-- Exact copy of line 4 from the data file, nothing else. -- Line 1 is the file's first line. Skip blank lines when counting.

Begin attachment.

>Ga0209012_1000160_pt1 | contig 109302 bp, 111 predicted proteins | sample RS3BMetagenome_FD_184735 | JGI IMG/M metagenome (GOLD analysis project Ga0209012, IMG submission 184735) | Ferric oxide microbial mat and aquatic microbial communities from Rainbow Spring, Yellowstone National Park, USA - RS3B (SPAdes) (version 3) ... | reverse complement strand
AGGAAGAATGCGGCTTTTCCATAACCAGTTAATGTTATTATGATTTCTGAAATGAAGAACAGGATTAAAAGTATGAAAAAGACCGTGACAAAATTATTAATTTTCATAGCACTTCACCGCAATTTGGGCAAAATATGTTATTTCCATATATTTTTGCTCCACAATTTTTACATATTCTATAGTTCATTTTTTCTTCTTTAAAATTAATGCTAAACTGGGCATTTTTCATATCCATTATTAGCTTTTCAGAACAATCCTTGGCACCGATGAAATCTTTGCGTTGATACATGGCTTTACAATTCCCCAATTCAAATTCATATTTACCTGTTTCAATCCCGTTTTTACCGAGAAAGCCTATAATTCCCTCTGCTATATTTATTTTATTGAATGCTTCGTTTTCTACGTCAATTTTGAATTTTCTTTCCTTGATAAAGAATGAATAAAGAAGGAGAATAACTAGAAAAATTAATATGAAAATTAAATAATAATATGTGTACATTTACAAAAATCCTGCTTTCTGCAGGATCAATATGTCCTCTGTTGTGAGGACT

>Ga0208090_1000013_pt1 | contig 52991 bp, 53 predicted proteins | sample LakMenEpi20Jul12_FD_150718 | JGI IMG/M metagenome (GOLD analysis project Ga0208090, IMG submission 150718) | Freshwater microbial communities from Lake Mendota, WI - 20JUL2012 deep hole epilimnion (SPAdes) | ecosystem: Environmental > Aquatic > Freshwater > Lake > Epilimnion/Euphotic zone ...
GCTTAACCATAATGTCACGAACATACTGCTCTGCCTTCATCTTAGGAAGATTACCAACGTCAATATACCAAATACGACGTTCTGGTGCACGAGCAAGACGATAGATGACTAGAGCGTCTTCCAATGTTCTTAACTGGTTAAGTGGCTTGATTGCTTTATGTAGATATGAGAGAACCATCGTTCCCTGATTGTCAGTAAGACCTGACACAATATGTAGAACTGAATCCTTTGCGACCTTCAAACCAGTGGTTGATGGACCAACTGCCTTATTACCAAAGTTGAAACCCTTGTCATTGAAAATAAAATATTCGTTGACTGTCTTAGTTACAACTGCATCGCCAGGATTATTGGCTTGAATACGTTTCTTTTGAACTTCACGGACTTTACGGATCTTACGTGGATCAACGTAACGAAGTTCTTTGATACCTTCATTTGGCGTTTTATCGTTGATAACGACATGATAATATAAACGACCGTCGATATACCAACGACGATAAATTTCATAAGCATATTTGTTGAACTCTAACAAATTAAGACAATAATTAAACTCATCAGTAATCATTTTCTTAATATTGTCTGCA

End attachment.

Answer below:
GCTTAACCATAATGTCACGAACATACTGCTCTGCCTTCATCTTAGGAAGATTACCAACGTCAATATACCAAATACGACGTTCTGGTGCACGAGCAAGACGATAGATGACTAGAGCGTCTTCCAATGTTCTTAACTGGTTAAGTGGCTTGATTGCTTTATGTAGATATGAGAGAACCATCGTTCCCTGATTGTCAGTAAGACCTGACACAATATGTAGAACTGAATCCTTTGCGACCTTCAAACCAGTGGTTGATGGACCAACTGCCTTATTACCAAAGTTGAAACCCTTGTCATTGAAAATAAAATATTCGTTGACTGTCTTAGTTACAACTGCATCGCCAGGATTATTGGCTTGAATACGTTTCTTTTGAACTTCACGGACTTTACGGATCTTACGTGGATCAACGTAACGAAGTTCTTTGATACCTTCATTTGGCGTTTTATCGTTGATAACGACATGATAATATAAACGACCGTCGATATACCAACGACGATAAATTTCATAAGCATATTTGTTGAACTCTAACAAATTAAGACAATAATTAAACTCATCAGTAATCATTTTCTTAATATTGTCTGCA